JEAN “Moebius” GIRAUD – Part Two

First Meeting
I first met Jean Giraud at the Hollywood Hills home of my close friend, Mad cartoonist Sergio Aragonés. Jean was visiting Los Angeles, probably for some film-related work. Sergio and Jean were already friends, having met in Paris. By that time I was well acquainted with the breadth of Giraud’s fine work. We hit it off immediately.

I enjoyed and was dazzled by my first conversations with Giraud. The residue of what he said and how he said it lingered with me for days. Like the art he produced as Moebius, each sentence or thought he expressed usually had about seven layers of meaning.

There was the simple surface meaning of what he said, the metaphysical meaning of his conversation, the spiritual meaning, the metaphorical meaning, the poetic meaning and so on.

Jean didn’t labor to come up with so much subtext to his conversations. For him it was as natural as breathing. He was simultaneously gentle and joyful, constantly exuding a quiet celebration of life and art.

Lifestyle
Jean Giraud maintained an extraordinarily flexible and vibrant lifestyle. Often, he would get on a plane, fly to somewhere like Tahiti, promptly establish a residence there and then eventually send for his family.

Or not. An extremely prolific artist, these trips stoked his imagination and fueled his creative fires. His two week stay in Venice, Italy resulted in an entire book:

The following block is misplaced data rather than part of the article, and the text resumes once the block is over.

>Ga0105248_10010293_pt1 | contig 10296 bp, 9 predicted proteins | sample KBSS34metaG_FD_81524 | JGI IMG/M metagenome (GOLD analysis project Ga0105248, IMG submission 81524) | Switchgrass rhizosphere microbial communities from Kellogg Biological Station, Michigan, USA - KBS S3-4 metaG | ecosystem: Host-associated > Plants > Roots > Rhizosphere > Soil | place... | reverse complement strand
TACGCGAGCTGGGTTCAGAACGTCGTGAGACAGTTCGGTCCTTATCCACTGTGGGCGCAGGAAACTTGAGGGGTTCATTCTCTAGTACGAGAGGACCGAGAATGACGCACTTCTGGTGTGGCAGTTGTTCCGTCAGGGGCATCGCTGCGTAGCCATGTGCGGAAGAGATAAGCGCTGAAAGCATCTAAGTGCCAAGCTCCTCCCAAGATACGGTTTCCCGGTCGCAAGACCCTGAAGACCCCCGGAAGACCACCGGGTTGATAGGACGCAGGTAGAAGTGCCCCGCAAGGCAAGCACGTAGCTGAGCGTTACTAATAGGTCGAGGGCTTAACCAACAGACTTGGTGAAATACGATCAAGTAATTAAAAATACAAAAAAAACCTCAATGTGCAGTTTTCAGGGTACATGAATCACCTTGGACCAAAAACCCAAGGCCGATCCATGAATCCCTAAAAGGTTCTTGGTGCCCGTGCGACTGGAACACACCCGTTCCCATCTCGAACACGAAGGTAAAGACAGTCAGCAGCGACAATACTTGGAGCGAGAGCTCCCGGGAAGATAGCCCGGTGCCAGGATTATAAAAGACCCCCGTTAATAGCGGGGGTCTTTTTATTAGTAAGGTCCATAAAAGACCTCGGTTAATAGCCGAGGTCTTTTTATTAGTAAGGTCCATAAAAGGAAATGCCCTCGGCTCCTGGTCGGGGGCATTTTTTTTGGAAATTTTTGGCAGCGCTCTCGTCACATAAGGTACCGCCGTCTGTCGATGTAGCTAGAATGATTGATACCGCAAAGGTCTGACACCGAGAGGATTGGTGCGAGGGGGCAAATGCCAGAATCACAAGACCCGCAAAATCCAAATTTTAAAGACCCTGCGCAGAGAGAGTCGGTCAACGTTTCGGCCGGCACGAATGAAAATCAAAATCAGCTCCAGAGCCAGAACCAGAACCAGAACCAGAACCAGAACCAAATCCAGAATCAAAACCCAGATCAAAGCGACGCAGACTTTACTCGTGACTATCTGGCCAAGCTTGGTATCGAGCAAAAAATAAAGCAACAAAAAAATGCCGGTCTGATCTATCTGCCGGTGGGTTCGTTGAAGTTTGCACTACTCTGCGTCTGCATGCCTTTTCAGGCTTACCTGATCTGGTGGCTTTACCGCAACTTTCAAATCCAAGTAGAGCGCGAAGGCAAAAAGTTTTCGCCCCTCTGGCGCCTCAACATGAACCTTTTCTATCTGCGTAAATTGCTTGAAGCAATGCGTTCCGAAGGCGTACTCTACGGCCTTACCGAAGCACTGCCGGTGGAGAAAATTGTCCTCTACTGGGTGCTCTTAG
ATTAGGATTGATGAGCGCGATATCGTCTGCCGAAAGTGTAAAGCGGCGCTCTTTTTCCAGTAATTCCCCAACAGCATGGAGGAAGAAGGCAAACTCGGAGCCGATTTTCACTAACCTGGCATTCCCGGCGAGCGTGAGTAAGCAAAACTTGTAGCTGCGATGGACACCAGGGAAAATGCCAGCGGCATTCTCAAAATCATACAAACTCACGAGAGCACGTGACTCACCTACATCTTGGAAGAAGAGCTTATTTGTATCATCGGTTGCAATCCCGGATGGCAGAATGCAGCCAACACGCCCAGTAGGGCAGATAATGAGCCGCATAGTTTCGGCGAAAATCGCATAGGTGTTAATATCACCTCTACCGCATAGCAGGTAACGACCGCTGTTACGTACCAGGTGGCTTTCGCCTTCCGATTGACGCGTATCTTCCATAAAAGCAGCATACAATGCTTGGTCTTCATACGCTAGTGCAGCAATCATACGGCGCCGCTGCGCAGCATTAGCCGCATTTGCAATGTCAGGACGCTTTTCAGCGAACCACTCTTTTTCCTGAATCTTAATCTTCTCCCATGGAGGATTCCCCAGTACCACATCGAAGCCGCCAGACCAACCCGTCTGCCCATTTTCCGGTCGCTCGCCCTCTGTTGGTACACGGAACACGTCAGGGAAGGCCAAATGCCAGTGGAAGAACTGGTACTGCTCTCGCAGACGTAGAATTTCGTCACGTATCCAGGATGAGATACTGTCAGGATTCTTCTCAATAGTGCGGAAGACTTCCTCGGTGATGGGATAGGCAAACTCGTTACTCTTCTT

Using what Jean saw in Venice as an inspirational point of departure, Giraud produced masterpiece after masterpiece from that short trip.

In addition to his regular bread-and-butter gig of his highly popular Lieutenant Blueberry comics, he continued to produce volume after volume of gorgeous comic art under his Moebius pseudonym.

One Response to “JEAN “Moebius” GIRAUD – Part Two”

  1. Rick Tucker says:

    Bill,
    Thanks fro your experiences and insights into the man, the artistic phenomenon, Jean Giraud. So much of his work shows an openness to all aspects of humanity, from run down city streets to mystical desserts, poor beggars to tribal shaman. And he did all so well that it was hard not to admire his skills but also his take on the worlds captured in those frames.
    It’s a shame so few of his works are made available in English anymore. I’m glad I bought everyone I could find! His last new Arzach book had me hopeful that more was on the way. It’s terrible that he’s gone but his legacy is incredible. I met him only one time but it was great, one of those moments I’ll cherish for a long time.

    Rick

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